An independent Scottish company is returning the art of whisky making to its traditional roots by reopening the Bruichladdich Distillery on the Hebridean Island of Islay after nearly a decade of inactivity.
A four-man collective has invested £6.5m into the 120-year-old distillery having become disillusioned with mainstream whisky brands which they believe have become too commercial and standardised.
Mark Reynier, chief executive of the new company, said: "Whisky is going the same way as the beer market, with a small number of companies calling the shots and producing neutered whiskies that are made by extracting as many litres per tonne of barley as possible.
"I suppose we are to whisky what real ale is to lager and our aim is to produce the finest whisky we can. The only way to do that is not to do anything to it whatsoever."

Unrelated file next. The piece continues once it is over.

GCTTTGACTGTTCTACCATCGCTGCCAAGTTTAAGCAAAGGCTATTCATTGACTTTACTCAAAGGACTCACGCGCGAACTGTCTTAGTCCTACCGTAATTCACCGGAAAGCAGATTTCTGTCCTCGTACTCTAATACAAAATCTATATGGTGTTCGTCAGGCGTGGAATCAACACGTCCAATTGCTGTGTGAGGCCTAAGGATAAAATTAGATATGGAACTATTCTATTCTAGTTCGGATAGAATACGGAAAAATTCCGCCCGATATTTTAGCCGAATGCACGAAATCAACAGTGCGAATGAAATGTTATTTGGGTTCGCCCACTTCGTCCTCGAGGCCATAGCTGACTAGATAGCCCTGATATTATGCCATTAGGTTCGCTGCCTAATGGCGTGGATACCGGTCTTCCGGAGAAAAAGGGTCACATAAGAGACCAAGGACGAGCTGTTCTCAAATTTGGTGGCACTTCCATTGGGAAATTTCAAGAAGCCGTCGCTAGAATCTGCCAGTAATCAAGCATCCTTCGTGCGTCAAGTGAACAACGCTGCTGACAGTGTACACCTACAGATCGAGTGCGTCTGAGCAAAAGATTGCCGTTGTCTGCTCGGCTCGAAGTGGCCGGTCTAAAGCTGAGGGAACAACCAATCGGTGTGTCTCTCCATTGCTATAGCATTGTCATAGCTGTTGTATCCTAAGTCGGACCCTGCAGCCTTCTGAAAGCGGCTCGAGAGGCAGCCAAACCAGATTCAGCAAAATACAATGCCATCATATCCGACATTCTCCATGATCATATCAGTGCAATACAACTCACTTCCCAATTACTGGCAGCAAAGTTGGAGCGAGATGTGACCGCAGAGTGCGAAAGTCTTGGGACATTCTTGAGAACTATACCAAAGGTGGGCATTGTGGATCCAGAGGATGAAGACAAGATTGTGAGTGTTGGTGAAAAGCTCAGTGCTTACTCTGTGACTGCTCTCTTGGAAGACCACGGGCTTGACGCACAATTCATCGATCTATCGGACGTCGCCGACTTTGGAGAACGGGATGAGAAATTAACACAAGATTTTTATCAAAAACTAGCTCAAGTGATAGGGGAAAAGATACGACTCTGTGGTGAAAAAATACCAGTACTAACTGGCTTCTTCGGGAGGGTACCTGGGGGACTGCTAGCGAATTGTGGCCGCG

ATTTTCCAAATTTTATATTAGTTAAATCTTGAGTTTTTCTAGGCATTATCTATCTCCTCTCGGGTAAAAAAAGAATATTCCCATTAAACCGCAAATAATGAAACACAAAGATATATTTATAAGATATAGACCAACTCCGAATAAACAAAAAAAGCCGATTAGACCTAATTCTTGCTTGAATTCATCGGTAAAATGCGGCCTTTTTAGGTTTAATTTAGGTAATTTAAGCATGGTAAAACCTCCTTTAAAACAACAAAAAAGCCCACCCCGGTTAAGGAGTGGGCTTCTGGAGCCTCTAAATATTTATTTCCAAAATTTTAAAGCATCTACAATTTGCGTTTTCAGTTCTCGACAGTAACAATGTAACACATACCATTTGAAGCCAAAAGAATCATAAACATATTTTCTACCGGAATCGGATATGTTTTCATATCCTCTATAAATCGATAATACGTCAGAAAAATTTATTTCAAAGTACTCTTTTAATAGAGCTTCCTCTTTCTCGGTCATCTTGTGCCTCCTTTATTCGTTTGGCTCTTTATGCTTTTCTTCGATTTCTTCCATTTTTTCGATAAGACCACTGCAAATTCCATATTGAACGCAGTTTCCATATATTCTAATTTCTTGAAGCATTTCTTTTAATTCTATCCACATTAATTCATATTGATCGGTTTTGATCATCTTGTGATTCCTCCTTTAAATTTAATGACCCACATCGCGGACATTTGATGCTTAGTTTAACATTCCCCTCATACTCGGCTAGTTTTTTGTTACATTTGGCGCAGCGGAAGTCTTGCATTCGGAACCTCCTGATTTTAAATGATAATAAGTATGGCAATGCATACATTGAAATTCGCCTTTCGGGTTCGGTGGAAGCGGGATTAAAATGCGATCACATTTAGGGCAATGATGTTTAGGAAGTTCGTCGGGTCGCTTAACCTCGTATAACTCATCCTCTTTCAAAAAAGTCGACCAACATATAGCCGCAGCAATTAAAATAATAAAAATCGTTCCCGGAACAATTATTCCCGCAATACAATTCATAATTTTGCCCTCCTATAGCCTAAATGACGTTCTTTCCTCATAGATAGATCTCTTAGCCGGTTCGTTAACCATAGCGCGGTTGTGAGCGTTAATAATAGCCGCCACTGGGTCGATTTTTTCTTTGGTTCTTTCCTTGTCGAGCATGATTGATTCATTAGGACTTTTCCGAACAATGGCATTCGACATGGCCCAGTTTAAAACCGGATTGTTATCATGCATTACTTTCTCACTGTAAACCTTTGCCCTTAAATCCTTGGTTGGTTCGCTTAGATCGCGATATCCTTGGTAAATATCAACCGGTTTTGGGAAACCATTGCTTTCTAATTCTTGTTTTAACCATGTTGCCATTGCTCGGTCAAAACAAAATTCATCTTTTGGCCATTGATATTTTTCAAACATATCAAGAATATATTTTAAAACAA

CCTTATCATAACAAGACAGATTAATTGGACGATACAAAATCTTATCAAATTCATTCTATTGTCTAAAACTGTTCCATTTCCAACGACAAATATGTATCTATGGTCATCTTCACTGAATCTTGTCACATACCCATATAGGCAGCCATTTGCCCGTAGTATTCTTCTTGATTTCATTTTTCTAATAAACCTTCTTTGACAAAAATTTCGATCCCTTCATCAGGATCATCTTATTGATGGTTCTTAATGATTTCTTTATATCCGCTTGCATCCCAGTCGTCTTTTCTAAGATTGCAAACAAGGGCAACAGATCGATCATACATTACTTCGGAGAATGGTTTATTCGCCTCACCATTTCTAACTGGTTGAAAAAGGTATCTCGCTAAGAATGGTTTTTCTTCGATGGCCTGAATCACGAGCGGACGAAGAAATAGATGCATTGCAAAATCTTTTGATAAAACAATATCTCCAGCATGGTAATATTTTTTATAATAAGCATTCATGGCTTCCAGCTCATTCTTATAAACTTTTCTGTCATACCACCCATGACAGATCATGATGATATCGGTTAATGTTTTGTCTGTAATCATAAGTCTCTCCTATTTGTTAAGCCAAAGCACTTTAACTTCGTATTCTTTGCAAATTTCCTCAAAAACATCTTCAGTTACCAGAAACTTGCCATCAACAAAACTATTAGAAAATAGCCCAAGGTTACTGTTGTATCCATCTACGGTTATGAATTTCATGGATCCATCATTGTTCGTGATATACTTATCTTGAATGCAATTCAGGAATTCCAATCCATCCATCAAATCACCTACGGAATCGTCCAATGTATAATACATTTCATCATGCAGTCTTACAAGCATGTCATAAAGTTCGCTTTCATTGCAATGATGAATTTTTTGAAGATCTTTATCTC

Campbell Evans of the Scotch Whisky Association dismissed Mr Reynier's claims as a PR stunt, adding: "Whisky is the best selling spirit in the world and consumers in 200 countries can't be wrong. Companies have been extending their lines and giving the consumer even more choice and clearly that is succeeding around the world.
"If people want to try Bruichladdich they are perfectly free to do so, but I'm not sure whether it's a suitable introduction to whisky for most people."
Having recently bought the site from Jim Beam Brands, the American whisky producer, Mr Reynier recruited local craftsmen to restore the site and has vowed to use the same machinery and methods dating back 120 years.
"We're going back to original whisky production and we will be the only independent distillery on the island. The whisky will be sold solely as a pure malt whisky and there will be no chill-filtering, no colouring and Bruichladdich will be the only distillery to use Islay water."
While two single malt whiskies, Bruichladdich and Port Charlotte - a heavy peaty whisky - will not be available for at least eight years the company will be releasing older Bruichladdich variations having purchased 1.4m litres of alcohol dating back to 1964.